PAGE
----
“When we plant a rose seed in the earth, we notice that it is small, but we do not criticize it as “rootless and stemless.” We treat it as a seed, giving it the water and nourishment required of a seed. When it first shoots up out of the earth, we don’t condemn it as immature and underdeveloped; nor do we criticize the buds for not being open when they appear. We stand in wonder at the process taking place and give the plant the care it needs at each stage of its development. The rose is a rose from the time it is a seed to the time it dies. Within it, at all times, it contains its whole potential. It seems to be constantly in the process of change; yet at each state, at each moment, it is perfectly alright as it is.” – Timothy Gallway
If you play golf, then you will be more than familiar with your thinking process as you move from swing, drive, shot to fairway, (trees?, water?, OOB?, or bunker?) green, and the hole… During these transitions, what matters is what you think about as you walk to the next shot! It is a lot like life. isn’t it? If you are swinging your way through the trees and trying to find your way back to the better fairways of your life, how you think about who you are, your potential and your goals, makes a humdinger of a difference! It impacts how you end the game, both in golf and in life!
Imagine you are the seed mentioned in Tim Gallway’s quote above; how do you really measure your worth? Can you be patient with your awesome little steps. even if they seem so small compared to others? Can you see that with each day you are possibly letting go of the old way of doing things, and with each new attempt to open up to new things, you are becoming more ‘you’ than you had previously been? Yes, you may need a magnifying glass to see the growth, but you need to be your own best cheerleader and not underestimate the power of the small steps you are taking. As you transition from one part of the game to the next, you need to watch how you think. You need to let go of how the last shot played out and get truly focused on the next shot and give it socks! We all know the quotes out there about letting go of the past and moving on, but it is not always as easy to do as we would like. It also depends on whether the last shot was a success or not.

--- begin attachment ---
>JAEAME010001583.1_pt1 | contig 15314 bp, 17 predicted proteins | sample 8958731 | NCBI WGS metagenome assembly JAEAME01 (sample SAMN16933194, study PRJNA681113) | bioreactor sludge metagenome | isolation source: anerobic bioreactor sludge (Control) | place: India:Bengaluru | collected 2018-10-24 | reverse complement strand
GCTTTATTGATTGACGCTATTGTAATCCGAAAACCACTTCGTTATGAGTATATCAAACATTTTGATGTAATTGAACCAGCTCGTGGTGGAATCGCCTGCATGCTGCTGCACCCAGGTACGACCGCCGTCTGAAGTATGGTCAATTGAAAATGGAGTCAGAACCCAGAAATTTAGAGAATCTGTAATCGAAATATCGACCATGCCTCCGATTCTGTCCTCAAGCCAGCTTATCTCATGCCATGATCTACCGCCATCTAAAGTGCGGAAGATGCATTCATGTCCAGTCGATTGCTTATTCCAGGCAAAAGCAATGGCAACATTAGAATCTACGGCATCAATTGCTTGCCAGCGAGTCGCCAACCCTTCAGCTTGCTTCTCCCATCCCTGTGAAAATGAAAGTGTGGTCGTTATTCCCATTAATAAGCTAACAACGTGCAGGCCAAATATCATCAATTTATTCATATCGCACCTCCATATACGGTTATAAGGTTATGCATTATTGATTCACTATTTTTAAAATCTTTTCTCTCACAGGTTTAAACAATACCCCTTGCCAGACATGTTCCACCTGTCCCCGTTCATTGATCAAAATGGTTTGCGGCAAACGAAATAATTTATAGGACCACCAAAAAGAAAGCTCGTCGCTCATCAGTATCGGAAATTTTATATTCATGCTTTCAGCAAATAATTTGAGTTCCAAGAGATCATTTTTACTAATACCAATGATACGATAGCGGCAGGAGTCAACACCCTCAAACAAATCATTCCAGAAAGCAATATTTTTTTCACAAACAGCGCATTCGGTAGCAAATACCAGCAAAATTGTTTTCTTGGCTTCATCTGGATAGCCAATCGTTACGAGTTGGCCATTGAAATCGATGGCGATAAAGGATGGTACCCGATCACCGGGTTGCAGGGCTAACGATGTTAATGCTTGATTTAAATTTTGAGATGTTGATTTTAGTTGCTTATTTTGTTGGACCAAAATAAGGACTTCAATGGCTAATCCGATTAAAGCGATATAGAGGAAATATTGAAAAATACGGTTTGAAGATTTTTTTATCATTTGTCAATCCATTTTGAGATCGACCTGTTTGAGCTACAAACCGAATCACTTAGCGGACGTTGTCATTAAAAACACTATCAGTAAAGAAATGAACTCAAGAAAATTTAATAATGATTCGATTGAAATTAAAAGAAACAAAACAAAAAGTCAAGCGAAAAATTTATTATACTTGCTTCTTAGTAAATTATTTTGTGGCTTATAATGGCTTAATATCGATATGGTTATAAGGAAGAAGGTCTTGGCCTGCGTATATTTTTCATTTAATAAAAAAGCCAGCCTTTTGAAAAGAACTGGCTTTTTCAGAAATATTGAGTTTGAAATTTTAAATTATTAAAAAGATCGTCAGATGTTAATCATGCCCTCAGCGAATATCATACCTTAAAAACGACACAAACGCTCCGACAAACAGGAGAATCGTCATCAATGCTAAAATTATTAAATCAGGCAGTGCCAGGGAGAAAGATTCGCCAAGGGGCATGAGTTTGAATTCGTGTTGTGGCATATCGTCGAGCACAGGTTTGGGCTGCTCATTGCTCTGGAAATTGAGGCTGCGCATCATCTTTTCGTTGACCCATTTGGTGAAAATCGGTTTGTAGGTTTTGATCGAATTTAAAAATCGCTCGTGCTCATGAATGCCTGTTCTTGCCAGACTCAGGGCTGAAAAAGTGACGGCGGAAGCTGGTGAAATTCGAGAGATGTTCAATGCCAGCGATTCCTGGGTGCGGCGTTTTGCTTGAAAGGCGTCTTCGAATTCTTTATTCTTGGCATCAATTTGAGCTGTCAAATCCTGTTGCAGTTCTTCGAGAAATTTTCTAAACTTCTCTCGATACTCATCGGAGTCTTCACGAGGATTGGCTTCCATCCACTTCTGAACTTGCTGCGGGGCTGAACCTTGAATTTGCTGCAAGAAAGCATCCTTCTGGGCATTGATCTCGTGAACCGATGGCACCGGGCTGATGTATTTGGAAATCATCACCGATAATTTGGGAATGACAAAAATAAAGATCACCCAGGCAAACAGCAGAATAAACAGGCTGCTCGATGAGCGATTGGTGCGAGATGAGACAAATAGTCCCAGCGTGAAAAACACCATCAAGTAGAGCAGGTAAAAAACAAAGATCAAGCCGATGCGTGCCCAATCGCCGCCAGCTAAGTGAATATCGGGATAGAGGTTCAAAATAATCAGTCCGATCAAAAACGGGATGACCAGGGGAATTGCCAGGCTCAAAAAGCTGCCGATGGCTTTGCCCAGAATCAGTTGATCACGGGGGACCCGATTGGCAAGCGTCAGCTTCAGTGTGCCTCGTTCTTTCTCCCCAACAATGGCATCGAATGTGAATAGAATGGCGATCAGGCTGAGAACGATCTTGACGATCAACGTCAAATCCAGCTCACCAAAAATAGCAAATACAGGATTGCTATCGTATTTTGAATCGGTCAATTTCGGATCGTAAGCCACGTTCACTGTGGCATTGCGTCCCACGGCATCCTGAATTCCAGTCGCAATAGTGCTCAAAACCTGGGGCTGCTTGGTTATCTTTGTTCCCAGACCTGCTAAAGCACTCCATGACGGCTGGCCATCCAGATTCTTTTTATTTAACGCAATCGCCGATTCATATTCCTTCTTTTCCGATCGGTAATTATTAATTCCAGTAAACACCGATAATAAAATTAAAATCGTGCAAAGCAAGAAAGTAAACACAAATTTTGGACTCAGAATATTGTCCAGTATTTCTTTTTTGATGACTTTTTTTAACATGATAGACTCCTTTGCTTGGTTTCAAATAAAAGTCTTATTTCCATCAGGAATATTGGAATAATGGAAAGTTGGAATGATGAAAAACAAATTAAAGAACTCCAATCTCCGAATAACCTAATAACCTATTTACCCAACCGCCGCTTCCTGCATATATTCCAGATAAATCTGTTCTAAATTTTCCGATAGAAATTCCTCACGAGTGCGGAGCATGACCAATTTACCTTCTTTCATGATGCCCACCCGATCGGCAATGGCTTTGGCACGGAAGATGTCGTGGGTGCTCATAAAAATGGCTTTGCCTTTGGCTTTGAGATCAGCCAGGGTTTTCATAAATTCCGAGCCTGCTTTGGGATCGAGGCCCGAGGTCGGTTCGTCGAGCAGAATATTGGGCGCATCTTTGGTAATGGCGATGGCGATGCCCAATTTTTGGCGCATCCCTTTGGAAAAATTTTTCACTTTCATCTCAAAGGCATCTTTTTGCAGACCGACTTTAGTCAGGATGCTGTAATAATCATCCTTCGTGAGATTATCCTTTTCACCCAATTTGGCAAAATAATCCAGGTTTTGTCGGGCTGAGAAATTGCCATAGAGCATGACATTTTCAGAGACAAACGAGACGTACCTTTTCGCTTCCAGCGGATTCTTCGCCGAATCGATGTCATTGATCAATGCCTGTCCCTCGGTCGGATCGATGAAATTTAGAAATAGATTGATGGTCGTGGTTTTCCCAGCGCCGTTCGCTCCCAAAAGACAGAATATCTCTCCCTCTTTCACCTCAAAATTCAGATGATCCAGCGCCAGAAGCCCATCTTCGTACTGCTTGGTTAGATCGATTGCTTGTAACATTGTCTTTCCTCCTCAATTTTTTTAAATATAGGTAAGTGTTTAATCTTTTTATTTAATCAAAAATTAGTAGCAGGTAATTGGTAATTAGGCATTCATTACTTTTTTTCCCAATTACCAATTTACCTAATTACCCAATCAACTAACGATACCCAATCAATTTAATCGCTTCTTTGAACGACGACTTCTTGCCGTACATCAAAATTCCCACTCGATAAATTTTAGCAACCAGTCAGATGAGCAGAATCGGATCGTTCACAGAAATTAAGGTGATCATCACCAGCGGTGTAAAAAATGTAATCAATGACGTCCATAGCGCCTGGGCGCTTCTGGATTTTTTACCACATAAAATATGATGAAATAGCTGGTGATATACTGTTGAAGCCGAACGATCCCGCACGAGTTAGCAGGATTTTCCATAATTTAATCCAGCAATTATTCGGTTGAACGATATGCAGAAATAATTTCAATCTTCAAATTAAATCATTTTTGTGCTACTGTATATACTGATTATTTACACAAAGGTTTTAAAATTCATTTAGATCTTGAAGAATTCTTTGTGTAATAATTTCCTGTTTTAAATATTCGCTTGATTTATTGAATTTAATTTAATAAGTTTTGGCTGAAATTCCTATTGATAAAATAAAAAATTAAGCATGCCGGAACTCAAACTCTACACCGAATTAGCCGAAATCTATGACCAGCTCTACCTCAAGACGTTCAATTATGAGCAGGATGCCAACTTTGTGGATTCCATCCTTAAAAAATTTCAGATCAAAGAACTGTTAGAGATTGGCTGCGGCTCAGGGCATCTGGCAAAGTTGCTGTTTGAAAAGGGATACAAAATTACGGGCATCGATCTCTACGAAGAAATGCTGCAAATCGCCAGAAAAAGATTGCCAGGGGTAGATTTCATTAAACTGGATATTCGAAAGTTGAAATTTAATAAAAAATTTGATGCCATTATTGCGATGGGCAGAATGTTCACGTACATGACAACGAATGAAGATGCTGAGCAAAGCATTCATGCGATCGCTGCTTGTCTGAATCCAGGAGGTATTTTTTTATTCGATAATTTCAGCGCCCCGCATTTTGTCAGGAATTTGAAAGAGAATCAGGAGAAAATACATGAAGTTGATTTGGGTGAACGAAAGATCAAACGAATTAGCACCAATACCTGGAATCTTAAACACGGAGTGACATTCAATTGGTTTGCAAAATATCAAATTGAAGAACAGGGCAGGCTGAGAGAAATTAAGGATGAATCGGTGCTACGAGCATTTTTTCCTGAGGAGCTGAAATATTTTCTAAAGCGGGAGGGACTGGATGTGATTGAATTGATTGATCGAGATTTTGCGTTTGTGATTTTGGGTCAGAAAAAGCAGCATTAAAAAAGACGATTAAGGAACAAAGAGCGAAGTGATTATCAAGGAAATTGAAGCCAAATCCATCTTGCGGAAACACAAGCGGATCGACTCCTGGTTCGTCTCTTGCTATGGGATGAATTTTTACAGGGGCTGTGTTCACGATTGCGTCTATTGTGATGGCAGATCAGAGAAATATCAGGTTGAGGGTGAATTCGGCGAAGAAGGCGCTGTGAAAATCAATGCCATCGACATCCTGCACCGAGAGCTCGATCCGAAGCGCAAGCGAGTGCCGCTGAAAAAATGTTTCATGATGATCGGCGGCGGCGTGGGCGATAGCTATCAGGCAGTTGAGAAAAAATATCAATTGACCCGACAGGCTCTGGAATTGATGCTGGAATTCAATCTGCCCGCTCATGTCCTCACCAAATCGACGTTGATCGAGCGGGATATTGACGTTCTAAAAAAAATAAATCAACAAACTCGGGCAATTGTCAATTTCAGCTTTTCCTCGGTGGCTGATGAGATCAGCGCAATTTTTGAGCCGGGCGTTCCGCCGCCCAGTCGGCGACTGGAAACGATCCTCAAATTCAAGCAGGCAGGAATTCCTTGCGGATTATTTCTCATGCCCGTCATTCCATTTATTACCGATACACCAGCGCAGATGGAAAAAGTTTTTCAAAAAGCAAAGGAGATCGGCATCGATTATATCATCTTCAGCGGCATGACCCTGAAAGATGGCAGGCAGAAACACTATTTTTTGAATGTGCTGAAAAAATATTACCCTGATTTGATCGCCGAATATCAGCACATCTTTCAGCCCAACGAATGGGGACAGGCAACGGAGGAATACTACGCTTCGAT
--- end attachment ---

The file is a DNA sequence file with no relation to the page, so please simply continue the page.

Are you dragging your driver and your feet to the next shot? If you are, it’s okay, you can change what happens next in your ‘game’. But, if you allow the negative results from badly taken shots determine your confidence and enthusiasm, then you are in for a disastrous ‘game of life’ my friend. Trust me, I know. It matters what you think and do between ‘swings’. and the game of golf is much more about life, then many of us, especially a learner caddie, ever realised!
It may be time to change clubs, rethink your focus, take some time out or just enjoy the challenge instead of worrying about what may or may not happen. Sometimes the ‘game’ goes the way it does through no fault of our own. Just keep showing up, give it your best shot and never stop believing that you are learning as you grow! Don’t focus on other people’s game, just make sure that you show up for yours.